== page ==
The 5G race to deployment…. but is it optimized deployment? – Part II periodically invites expert third parties to share their views on the industry’s most pressing issues. In this piece Chintan Fafadia, Director of Product Management, RF Solutions at PCTel explores the most effective way to deploy 5G..

Jamie Davies

August 2, 2018

5 Min Read
The 5G race to deployment…. but is it optimized deployment? – Part II periodically invites expert third parties to share their views on the industry’s most pressing issues. In this piece Chintan Fafadia, Director of Product Management, RF Solutions at PCTel explores the most effective way to deploy 5G..

In my previous post, I discussed pre-deployment testing for 5G in the radio access layer. Unfortunately, pre-deployment testing alone doesn’t ensure that a network will perform according to design. To verify and optimize 5G network deployments in the real world, post-deployment testing is also necessary. Post-deployment testing includes integration or baseline testing to verify that the coverage of the site meets the intended design prior to commercial use, and optimization testing to re-tune or upgrade the network. Given the complexities of the likely 5G deployment scenarios, post-deployment test equipment will need to meet several new requirements to provide operators with an accurate view of their networks.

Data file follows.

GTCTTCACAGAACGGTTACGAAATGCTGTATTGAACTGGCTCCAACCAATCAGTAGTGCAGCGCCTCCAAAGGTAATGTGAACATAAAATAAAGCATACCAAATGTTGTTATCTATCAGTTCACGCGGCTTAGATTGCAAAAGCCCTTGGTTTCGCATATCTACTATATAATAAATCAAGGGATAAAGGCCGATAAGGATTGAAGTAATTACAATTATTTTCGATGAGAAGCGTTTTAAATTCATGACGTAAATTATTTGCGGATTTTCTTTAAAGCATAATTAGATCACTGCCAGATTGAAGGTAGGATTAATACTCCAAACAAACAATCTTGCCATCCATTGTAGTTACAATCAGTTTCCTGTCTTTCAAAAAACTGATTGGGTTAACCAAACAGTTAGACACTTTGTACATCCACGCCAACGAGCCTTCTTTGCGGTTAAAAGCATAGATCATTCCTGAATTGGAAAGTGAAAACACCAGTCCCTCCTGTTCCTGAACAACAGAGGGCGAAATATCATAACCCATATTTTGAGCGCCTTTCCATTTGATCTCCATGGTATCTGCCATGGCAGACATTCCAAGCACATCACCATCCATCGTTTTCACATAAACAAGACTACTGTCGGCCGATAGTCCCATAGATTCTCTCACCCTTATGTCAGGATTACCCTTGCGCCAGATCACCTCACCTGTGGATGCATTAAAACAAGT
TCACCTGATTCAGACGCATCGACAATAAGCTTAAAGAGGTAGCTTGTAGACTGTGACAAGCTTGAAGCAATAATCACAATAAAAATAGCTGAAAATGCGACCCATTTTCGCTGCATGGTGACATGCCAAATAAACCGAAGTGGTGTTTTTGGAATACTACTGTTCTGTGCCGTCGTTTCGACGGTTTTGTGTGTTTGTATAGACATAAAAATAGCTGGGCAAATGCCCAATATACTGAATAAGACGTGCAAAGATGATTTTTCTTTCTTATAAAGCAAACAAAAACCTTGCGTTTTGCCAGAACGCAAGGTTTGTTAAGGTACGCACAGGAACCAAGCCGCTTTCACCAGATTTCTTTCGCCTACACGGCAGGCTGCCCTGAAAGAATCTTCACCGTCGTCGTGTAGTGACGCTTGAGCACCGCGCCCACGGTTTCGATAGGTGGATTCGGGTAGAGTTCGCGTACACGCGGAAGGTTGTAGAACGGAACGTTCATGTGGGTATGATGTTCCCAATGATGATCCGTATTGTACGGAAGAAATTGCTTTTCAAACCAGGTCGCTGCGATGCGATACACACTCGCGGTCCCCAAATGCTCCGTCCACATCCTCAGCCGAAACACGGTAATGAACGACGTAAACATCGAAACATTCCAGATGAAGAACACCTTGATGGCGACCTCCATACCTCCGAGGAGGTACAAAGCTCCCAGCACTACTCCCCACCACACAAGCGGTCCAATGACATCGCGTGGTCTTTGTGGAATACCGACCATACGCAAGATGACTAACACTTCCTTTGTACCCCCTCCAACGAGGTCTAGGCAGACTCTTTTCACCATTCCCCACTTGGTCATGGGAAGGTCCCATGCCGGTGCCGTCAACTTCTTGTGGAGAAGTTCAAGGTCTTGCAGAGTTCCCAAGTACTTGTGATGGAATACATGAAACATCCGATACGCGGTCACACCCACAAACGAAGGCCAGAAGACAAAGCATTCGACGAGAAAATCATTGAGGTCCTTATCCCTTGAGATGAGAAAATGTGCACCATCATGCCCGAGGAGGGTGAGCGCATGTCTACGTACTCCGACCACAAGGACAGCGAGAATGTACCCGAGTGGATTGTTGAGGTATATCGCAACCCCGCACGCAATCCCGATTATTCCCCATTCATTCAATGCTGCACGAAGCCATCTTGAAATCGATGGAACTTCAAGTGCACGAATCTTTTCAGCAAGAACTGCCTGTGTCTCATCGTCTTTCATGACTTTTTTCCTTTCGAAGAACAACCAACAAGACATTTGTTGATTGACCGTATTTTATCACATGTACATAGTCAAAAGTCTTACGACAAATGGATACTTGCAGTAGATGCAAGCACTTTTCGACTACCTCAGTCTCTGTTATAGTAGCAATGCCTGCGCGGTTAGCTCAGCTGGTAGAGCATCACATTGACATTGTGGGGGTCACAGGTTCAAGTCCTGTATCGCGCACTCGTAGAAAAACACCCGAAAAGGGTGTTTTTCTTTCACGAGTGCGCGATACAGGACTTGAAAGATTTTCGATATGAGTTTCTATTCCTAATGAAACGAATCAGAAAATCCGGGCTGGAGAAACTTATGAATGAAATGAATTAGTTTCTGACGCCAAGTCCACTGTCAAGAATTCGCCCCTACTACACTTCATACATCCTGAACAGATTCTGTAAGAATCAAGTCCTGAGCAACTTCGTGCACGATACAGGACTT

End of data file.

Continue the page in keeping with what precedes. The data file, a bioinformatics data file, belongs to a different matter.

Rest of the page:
To understand the requirements for post-deployment testing a bit better, we must comprehend the deployment scenarios for 5G. As discussed in our previous post, 5G will be deployed in two different frequency ranges: sub-6 GHz and mmWave. Additionally, the most common early 5G deployment scenarios will involve non-standalone networks utilizing both 4G LTE and 5G technologies. Finally, 5G networks will utilize complex technologies such as beamforming and massive MIMO technologies to maximize network capacity and throughput.

Frequency Bands: Sub-6 GHz and mmWave

5G networks will use many different frequency bands on both sub 6 GHz and mmWave spectrum, often utilizing multiple bands in tandem. Sub 6 GHz 5G NR (New Radio) deployments will mostly focus on mobility, with a limited number of fixed wireless access deployments. In addition to traditional lower-band wireless spectrum, 5G networks may be deployed on 3.5 GHz shared CBRS spectrum and mid bands such as 3.8 GHz to 4.2 GHz, as well as possibly high bands in the 5 GHz range. Deploying wireless technologies in higher bands always comes with its own set of constraints. Higher bands have limited coverage due to limited propagation of RF signals.

mmWave bands will mostly serve fixed wireless networks, though some mmWave spectrum will provide additional capacity for mobile networks in dense urban environments. 5G deployment in mmWave bands is in the range of 24 GHz to 40 GHz. The channel bandwidths for 5G deployments can vary from 100 MHz to 800 MHz (combining 8 channels of 100 MHz each). These mmWave bands will be highly susceptible to weather conditions and have a limited coverage area.